The Facilities Services Department has initiated numerous organizational changes over the past five years.
Overall reorganizational concepts include supporting the University of Tennessee Academic/Research Vision and Mission, supporting the Chancellor’s goal to become a Top 25 Research Institution, converting maintenance crews from reactive groups to dynamic proactive teams, and focusing on the department’s core tasks: Maintenance and Project Management.
Much of this has been accomplished through the reconfiguration of Design and Construction, and through the re-envisioned and service-expanded Administrative Support, Training, IT Support, Utilities, Zone Maintenance and Communications areas, all of which ensure that Facilities Services is able to meet the needs of the campus community like never before.
• Creation of a Communications & Public Relations team to highlight services available to the campus community:
• Creation of an Employee Training & Development team to focus departmental skill improvement in employees at all levels:
° Specialized Facilities Training Programs:
▫ Career Ladders/Paths
▫ Skillsoft (required, PPE & OSHA training)
▫ ESL (English as a Second Language)
• Zone Maintenance has completely shifted its emphasis from a reactive group to proactive group, with the implementation of inspection teams and the STAR Team.
• Building Services has re-envisioned customer service by reversing its outsourcing of custodial work, and taking back 5 million square feet of cleaning in-house, phasing out its contractor, and adding 140 new positions.
• Increased efficiency with the replacement of its legacy CMMS with a globally recognized enterprise IWMS (Archibus) system, adding mobile devices into the hands of field workers for faster response and turn-around times.
° More intensive campus planning
▫ Campus Design/Color Initiative
Building Services: Facilities Services began the transition to in-house custodial services in its Building Services office in April 2012, with an acquisition of 250,000 square feet in the Conference Center, where the Total Cleaning program was tested as a part of the Facilities Services reorganization. Total Cleaning has resulted in the complete transfer of university custodial services, including the Agricultural Campus, as of June 1, 2014.
Rapid Response Team (RRT): During reorganization, an important goal was transitioning from a reactive group to proactive team. The Rapid Response Team (RRT) has been developed as a specialized unit that handles overall facilities inspection, quality control, special projects and customer service initiatives. RRT receives work requests from all areas of the UT campus, and has a wide variety of skills in the areas of electrical, plumbing, carpentry and heavy equipment.
Landscape Services: As an early part of the Facilities Services reorganization, Landscape Services brought mowing and leaf removal services in-house in 2009, allowing the university to maintain campus grounds at a savings over previously contracted work every year since, with an average savings of approximately $325,000. No personnel were terminated in this transition, and new personnel have been hired and trained through the savings generated.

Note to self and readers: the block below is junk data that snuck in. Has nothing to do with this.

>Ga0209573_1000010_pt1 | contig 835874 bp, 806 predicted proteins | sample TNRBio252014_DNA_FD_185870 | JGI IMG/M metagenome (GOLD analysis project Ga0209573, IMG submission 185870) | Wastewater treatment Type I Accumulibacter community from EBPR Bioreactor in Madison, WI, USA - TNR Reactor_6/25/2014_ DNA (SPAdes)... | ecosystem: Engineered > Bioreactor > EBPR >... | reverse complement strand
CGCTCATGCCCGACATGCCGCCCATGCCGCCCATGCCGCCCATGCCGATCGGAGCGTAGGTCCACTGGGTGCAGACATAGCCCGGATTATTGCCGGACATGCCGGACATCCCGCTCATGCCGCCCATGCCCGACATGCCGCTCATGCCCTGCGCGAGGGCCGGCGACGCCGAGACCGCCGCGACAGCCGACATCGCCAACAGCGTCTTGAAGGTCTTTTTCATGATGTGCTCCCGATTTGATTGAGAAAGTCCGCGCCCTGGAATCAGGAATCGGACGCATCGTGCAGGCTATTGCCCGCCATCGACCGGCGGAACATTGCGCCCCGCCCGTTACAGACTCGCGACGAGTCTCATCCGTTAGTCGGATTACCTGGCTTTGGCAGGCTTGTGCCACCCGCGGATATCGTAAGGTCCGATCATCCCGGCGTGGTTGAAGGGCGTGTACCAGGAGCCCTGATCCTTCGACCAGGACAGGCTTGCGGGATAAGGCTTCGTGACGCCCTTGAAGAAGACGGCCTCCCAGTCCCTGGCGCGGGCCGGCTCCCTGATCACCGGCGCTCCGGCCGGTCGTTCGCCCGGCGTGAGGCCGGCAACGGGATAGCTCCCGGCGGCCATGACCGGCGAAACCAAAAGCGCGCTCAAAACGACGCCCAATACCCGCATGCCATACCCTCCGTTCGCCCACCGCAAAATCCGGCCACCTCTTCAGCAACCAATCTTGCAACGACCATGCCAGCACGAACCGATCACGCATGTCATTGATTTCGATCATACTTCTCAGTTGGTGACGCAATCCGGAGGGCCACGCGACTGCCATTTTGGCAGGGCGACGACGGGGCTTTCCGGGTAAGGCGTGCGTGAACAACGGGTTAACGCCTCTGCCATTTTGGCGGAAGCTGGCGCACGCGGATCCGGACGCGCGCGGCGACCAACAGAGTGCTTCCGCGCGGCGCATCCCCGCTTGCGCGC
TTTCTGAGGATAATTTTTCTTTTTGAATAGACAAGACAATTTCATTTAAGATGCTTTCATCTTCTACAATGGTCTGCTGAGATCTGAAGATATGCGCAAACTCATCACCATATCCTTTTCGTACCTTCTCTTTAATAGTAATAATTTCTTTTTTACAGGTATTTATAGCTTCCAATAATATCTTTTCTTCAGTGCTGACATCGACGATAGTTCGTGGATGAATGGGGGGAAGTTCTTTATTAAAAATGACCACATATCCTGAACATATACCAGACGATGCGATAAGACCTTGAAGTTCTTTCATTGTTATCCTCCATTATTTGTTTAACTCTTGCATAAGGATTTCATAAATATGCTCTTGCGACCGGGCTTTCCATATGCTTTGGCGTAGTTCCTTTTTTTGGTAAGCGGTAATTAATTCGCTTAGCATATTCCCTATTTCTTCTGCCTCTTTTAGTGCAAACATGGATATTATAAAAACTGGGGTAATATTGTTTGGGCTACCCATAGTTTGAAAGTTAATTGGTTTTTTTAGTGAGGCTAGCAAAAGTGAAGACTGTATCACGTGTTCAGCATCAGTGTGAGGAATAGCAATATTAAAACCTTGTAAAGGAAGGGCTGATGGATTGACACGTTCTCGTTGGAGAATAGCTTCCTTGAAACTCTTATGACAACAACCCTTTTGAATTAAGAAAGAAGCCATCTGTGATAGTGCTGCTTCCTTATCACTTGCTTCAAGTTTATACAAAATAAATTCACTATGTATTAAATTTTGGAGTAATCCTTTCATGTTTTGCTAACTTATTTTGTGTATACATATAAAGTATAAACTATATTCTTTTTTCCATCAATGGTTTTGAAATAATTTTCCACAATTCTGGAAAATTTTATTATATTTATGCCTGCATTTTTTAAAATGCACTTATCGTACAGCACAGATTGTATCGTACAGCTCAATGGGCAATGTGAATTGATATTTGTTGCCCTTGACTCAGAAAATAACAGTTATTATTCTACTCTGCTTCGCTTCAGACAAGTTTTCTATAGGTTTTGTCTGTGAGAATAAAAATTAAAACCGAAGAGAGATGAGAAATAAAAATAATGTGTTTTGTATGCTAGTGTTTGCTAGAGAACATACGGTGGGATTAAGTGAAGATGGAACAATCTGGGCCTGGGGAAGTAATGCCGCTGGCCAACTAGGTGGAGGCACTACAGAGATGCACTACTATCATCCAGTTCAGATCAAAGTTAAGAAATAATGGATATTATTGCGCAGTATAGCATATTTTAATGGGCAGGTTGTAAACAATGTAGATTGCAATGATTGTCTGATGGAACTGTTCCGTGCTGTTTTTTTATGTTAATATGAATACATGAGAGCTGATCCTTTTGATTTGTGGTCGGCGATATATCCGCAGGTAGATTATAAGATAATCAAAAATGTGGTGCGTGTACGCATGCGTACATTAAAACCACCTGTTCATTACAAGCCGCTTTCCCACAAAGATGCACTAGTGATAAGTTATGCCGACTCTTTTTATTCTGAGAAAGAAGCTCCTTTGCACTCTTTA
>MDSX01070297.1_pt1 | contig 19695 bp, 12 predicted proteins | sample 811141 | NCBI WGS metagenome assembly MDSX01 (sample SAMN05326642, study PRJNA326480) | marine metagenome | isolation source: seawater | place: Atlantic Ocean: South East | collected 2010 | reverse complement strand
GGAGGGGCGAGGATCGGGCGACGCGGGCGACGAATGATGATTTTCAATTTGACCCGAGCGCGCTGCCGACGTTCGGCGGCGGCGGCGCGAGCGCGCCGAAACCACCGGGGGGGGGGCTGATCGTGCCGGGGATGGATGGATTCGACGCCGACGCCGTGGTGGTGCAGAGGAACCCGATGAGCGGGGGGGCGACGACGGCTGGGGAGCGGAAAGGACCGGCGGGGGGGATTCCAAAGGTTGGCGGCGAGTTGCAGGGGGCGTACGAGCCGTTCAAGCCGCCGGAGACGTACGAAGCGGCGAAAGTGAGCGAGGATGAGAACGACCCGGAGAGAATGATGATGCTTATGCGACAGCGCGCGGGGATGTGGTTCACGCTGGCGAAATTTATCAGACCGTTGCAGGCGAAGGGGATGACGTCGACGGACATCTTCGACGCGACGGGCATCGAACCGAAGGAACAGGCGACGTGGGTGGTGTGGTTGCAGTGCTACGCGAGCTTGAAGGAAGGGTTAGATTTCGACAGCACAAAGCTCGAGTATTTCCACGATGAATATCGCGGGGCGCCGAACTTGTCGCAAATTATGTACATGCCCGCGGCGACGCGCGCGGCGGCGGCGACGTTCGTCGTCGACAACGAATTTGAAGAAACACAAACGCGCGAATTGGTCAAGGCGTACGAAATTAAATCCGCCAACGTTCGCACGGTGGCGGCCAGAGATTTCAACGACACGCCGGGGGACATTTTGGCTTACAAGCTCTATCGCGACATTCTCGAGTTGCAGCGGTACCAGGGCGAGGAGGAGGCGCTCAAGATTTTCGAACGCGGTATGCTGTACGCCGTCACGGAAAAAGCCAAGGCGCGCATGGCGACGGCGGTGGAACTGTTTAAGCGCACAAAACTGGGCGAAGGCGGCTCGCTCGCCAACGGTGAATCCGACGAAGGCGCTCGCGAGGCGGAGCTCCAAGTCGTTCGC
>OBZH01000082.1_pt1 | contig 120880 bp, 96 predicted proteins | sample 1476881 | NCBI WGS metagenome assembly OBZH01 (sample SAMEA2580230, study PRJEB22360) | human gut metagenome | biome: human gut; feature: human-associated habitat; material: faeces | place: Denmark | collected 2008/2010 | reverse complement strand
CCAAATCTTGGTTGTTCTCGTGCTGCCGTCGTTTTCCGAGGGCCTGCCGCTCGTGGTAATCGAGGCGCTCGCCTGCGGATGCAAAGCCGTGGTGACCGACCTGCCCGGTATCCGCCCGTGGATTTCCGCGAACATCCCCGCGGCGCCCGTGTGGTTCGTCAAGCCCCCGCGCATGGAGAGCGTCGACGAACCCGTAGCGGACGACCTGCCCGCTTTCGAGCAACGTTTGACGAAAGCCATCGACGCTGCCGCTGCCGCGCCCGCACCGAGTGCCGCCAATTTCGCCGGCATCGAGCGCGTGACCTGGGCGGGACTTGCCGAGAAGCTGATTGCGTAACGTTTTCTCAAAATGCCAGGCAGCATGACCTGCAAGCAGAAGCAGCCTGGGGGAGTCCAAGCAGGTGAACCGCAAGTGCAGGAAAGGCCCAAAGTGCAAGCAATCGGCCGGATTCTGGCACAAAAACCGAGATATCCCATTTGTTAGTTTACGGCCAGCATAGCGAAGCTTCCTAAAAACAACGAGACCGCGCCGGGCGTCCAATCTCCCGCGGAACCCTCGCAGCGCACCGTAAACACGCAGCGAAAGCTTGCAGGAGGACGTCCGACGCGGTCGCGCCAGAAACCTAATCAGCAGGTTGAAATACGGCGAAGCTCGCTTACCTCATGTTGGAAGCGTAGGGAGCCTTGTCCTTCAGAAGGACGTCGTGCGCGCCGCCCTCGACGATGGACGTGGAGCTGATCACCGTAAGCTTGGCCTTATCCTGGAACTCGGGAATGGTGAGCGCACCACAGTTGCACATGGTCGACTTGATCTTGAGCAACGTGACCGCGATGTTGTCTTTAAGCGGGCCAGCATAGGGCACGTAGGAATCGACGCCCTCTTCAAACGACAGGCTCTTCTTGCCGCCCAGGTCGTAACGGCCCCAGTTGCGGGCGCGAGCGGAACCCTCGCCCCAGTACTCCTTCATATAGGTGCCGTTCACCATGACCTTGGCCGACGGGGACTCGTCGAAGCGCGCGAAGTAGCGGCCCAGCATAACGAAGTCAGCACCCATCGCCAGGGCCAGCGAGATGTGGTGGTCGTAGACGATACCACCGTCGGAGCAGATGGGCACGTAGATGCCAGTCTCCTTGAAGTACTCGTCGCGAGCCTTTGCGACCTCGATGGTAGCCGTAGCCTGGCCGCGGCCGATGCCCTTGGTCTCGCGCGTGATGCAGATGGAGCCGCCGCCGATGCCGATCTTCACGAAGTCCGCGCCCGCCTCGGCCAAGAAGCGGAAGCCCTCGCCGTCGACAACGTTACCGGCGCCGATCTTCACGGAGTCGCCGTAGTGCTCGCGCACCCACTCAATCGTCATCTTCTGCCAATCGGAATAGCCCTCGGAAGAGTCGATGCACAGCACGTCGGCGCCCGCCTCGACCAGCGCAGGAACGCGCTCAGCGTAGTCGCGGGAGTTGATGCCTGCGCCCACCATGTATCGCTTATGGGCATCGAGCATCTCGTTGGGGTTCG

A key component of the Facilities Services reorganization, the modified “Zone Concept” divides the campus into 15 customer-oriented zones, each overseen by a respective Zone Maintenance unit, which allows for a proactive approach to customer service and repair. Zone Maintenance has personnel assigned to almost every building on the campus, and provides general maintenance services within educational and general purpose buildings on both the Main and Agricultural campuses. These services encompass almost all general, day-to-day maintenance and repair needs.
In keeping with the University of Tennessee’s goal of becoming a Top 25 Research Institution, Facilities Services also created the STAR Team (Special Team to Assist Research) as an office of Zone Maintenance. The STAR Team assists new researchers in getting their research programs running in a timely fashion once they arrive on campus. The team also works with existing researchers during changes in programming requirements and with day-to-day maintenance issues that may arise.
Amidst the department’s other numerous changes, the Communication’s & Information Services unit has also grown and experienced many improvements and accomplishments since the reorganization.
Communications & Public Relations: One of the purposeful changes in this unit includes the introduction of the Communications & Public Relations office, which assists with all departmental communication, inter-departmental communication, and general public relations work for the department. This office also maintains all of the department’s Web site and social media content.